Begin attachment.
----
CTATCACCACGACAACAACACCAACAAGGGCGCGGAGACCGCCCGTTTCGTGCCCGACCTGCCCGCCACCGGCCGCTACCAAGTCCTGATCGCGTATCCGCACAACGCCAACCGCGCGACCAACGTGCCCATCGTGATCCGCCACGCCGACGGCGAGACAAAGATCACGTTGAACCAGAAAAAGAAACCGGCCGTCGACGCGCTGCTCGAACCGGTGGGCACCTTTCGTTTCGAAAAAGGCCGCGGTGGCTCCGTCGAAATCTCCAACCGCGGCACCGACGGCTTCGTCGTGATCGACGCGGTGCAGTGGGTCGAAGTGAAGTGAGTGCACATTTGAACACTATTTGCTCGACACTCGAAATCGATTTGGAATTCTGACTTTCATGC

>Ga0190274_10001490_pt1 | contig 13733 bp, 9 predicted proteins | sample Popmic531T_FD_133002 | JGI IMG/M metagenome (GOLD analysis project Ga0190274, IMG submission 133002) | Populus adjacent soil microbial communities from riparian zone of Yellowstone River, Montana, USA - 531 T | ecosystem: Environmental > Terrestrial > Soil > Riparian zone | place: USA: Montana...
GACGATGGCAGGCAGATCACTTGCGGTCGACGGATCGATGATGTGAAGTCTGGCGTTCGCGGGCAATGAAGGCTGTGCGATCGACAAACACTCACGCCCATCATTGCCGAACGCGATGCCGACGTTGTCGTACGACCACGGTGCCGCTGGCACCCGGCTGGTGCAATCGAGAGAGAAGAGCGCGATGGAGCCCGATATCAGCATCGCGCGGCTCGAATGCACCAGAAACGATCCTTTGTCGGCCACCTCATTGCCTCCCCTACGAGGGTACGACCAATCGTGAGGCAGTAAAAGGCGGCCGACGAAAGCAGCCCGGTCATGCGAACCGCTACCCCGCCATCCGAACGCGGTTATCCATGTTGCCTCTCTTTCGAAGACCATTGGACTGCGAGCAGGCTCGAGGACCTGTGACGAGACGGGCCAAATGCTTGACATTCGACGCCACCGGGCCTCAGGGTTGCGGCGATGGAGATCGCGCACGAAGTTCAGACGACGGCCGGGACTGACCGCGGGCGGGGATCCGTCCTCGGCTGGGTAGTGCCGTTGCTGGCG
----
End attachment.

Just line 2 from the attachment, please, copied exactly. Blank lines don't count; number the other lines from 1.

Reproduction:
>Ga0190274_10001490_pt1 | contig 13733 bp, 9 predicted proteins | sample Popmic531T_FD_133002 | JGI IMG/M metagenome (GOLD analysis project Ga0190274, IMG submission 133002) | Populus adjacent soil microbial communities from riparian zone of Yellowstone River, Montana, USA - 531 T | ecosystem: Environmental > Terrestrial > Soil > Riparian zone | place: USA: Montana...